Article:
The CCI further found that from the statements and documents placed on record proves beyond any doubt that NOC practice was in existence in the State of Kerala and was a mandatory requirement prior to appointment of stockists and rejected the contention of the OPs that it was not so. It further noted that the evidence on record shows that the purpose of the NOC was to make illegitimate gains by demanding money by the office bearers of AKCDA and its District units, using their positions, at the disadvantage of Consumers and that such practice also creates barriers to free and fair trade in the distribution of pharmaceutical products/medicines. CCI also examined the role of each individual office bearer of AKCDA and found them to be responsible in terms of section 48 of the Act.
Based on the evidence collected by the DG during investigation in this case, the Commission concluded that AKCDA and its District Association at Thrissur and Kasargod have been indulging in the practice of NOC prior to the appointment of stockists by pharmaceutical companies, which was limiting and controlling the supply of drugs in the State of Kerala, in violation of the provisions of Section 3(1) read with 3(3)(b) of the Act.
CCI accordingly has imposed a penalty of Rs. Rs. 4, 78,545/-, calculated at the rate of 10 % of the average income of AKCDA, under the provisions of Section 27 of the Act. Penalties of Rs. 59,434/- and Rs. 53,889/-, calculated at the rate of 10% of their average income, were also imposed upon Thrissur and Kasargod District Association of AKCDA, respectively. In addition, monetary penalties were imposed on the office bearers of AKCDA and its District Association at Thrissur and Kasargod, at the rate of 10% of their respective incomes under Section 48 of the Act, for their involvement in the anti-competitive practice.
In addition, CCI has also issued a stern advisory to the pharmaceutical companies’ advisory for pharma companies. It will be pertinent to reproduce the advisory issued in the words of CCI for benefit of each pharmaceutical company, as under:
…..investigation in the present matter also revealed the role of some of the pharmaceutical companies, who though were not actively involved in the NOC practice, but were passively cooperating with the erring chemists and druggists associations. The investigation report was sent to them for their comments. Before the Commission, most of them contended, rightly so technically, that since the DG has not found any contravention against them, they have no submissions to make to the investigation report as such. Some of them, as pointed earlier, showed willingness to work with the Commission in eradicating anti-competitive practices prevalent in the States/Districts in which they supply their medicines.
The Commission is increasingly getting cases involving anticompetitive practices by chemists and druggists associations. The Commission has been actively taking up these cases because of the larger public interest involved. Many cases have highlighted the prevalence of practice of mandatory NOC prior to the appointment of stockists by pharmaceutical companies, in one form or the other. Earlier the NOC used to be formal, then it took the form of congratulatory letters or appreciation letters and in some cases, only verbal mandates were seen to be working well enough to ensure compliance.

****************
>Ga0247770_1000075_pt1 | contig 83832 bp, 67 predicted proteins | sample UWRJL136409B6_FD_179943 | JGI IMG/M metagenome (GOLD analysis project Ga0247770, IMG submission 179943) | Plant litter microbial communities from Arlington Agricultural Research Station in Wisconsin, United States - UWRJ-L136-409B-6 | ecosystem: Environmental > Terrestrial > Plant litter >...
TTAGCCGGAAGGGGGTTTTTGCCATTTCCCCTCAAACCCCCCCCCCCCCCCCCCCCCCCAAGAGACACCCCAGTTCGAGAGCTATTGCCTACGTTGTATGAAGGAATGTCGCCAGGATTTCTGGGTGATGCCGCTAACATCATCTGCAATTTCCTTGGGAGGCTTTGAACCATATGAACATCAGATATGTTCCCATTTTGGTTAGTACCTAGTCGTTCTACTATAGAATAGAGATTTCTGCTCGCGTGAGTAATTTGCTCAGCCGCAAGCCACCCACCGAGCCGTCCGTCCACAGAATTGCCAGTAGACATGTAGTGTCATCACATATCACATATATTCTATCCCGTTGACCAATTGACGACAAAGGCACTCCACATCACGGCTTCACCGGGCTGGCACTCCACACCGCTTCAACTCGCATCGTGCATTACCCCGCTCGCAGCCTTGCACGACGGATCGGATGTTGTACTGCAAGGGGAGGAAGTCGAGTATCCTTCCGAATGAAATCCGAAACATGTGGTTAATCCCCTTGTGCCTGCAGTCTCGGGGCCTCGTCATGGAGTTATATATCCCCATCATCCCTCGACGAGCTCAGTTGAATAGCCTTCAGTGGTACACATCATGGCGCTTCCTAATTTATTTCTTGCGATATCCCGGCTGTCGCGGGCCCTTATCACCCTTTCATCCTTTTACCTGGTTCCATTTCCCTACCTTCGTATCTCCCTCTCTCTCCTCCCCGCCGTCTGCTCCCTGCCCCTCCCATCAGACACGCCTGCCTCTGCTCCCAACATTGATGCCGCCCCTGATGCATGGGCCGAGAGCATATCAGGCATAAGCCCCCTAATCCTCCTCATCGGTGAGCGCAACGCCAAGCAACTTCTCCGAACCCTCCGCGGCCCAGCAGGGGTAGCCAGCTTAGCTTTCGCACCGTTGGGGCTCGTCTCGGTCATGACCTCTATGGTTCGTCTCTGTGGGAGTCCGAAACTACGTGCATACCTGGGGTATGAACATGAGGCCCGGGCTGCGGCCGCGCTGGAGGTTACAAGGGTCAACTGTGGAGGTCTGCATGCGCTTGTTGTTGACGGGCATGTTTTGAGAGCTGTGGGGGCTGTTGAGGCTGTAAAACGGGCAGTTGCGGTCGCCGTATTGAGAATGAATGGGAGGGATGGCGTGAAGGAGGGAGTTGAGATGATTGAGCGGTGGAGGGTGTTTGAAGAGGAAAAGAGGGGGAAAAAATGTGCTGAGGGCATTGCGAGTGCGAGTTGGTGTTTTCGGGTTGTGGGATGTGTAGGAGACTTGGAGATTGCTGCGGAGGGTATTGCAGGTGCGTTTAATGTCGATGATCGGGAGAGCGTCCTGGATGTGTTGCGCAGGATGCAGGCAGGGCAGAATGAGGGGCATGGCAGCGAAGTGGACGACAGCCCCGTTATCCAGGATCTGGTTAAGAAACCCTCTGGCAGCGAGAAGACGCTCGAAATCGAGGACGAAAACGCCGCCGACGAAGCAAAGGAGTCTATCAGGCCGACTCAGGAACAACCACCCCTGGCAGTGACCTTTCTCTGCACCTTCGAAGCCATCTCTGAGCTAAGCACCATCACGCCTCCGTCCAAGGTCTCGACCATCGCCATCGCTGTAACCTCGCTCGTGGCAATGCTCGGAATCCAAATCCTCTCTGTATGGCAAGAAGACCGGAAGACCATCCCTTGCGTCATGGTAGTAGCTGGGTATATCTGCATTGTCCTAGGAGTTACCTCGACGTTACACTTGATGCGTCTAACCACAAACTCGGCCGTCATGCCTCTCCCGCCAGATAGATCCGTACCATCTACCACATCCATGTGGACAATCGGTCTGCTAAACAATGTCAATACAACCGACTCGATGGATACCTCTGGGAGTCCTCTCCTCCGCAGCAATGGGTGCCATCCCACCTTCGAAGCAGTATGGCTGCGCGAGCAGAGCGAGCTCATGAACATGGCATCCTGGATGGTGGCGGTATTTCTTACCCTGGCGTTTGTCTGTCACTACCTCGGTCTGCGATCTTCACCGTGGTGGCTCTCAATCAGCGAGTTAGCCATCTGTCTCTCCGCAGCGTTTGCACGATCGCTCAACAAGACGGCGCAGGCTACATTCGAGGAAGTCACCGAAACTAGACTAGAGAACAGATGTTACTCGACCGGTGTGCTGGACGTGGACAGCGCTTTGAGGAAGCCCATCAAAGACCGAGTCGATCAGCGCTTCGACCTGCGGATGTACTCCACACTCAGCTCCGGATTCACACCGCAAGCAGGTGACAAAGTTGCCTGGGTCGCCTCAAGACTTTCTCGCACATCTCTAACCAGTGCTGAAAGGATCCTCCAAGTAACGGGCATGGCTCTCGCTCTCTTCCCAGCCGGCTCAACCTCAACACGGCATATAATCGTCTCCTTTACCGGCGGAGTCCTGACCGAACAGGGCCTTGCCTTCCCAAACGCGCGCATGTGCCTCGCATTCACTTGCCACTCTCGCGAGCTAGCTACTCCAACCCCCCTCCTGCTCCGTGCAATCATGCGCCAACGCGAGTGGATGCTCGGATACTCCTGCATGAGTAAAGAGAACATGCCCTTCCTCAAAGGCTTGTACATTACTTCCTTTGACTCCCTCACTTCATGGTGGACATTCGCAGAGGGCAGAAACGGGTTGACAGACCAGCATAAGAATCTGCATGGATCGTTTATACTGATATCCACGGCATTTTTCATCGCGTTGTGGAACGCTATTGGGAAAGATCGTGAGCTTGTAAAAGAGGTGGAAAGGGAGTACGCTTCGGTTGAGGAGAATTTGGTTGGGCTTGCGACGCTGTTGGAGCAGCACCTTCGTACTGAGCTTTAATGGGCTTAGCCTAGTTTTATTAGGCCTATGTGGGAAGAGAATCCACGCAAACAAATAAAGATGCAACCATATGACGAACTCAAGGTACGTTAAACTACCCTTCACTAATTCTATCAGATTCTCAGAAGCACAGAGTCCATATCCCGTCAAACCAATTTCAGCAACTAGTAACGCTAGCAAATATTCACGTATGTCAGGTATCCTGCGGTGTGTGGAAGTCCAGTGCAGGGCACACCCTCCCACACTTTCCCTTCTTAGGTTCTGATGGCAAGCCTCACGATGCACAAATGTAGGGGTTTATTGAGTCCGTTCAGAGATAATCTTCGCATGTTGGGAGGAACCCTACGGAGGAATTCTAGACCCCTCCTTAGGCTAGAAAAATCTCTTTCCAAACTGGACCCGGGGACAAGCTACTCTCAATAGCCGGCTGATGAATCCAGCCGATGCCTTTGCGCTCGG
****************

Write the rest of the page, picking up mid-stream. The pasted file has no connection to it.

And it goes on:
The Commission is cognizant that to operate in a particular State/region, the pharmaceutical companies may find it convenient in the short run, and also mandatory, to follow the norms and practices of the existing trade associations. However, in the long run, the same will neither be in the interest of the pharmaceutical company nor in the interest of public at large. Appointment of stockists is the right of every pharmaceutical company and the same should be based on commercial wisdom and fair market practices. Practices like the NOC not only replace the commercial business decision of pharmaceutical companies by the decisions of these trade associations, but also affect the distribution chain by bringing inefficiencies in the distribution channels. In the present case, various instances of demanding huge monies for providing NOC has also come to light. Such monies add on to the cost of doing business for the pharmaceutical companies, which these companies will ultimately pass on to the consumers, resulting in the consumer paying more for a necessity good like medicine.
The Commission has issued several cease and desist orders against these chemists and druggists associations and imposed heavy penalties on them to discipline them. Further, to ensure that pharmaceutical companies are not obligated to route their appointment of stockists through such trade associations, the Commission even started seeking cooperation from them to understand the root cause and eradicate this practice. These initiatives by the Commission show the unequivocal intention to curtail any kind of anti-competitive conduct so as to bring a positive impact on the distribution of medicines. Succumbing to the mandate of local associations to avoid consequences such as boycott etc. will not serve any good. The Commission has highlighted in an earlier order also, that instead of surrendering to the demands of such association, the pharmaceutical companies can actually approach the Commission, wherein a proper and legal recourse to such problem lies.
In view of the aforesaid discussion, the Commission hereby directs the pharmaceutical companies, not only those who were part of the investigation in this case but also all other pharmaceutical companies who are facing issues of NOC or other such practices at the hands of the local/State level chemists and druggists associations, to come forward and cooperate with the Commission in bringing fair distribution of drugs. This will not only ensure lesser cost of appointment to the pharmaceutical companies but also competition on merit amongst various stockists who wish to be associated with these pharmaceutical companies, besides ensuring regular supply of medicines at affordable prices. Till the time pharmaceutical companies do not come forward and cooperate with the Commission, this goal may not be fully achieved